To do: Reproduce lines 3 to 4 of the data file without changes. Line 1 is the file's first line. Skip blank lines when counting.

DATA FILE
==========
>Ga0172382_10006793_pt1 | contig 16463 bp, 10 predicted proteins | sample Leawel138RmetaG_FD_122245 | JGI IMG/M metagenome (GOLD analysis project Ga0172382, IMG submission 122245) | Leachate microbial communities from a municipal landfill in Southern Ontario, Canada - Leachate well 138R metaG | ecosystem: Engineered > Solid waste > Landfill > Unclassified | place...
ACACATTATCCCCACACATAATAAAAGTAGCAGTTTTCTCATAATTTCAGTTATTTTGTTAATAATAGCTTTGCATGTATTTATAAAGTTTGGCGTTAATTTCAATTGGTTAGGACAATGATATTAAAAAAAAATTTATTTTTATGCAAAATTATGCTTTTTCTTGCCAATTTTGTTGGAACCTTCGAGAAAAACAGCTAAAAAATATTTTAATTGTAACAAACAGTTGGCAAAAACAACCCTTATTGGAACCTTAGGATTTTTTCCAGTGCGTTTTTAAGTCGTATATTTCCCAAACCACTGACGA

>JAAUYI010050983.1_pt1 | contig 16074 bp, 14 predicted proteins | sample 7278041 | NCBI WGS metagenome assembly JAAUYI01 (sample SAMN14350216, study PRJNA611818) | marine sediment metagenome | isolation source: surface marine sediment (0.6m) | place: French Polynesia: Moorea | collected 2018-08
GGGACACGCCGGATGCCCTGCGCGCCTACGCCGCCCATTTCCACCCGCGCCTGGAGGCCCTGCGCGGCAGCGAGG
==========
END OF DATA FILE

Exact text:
>JAAUYI010050983.1_pt1 | contig 16074 bp, 14 predicted proteins | sample 7278041 | NCBI WGS metagenome assembly JAAUYI01 (sample SAMN14350216, study PRJNA611818) | marine sediment metagenome | isolation source: surface marine sediment (0.6m) | place: French Polynesia: Moorea | collected 2018-08
GGGACACGCCGGATGCCCTGCGCGCCTACGCCGCCCATTTCCACCCGCGCCTGGAGGCCCTGCGCGGCAGCGAGG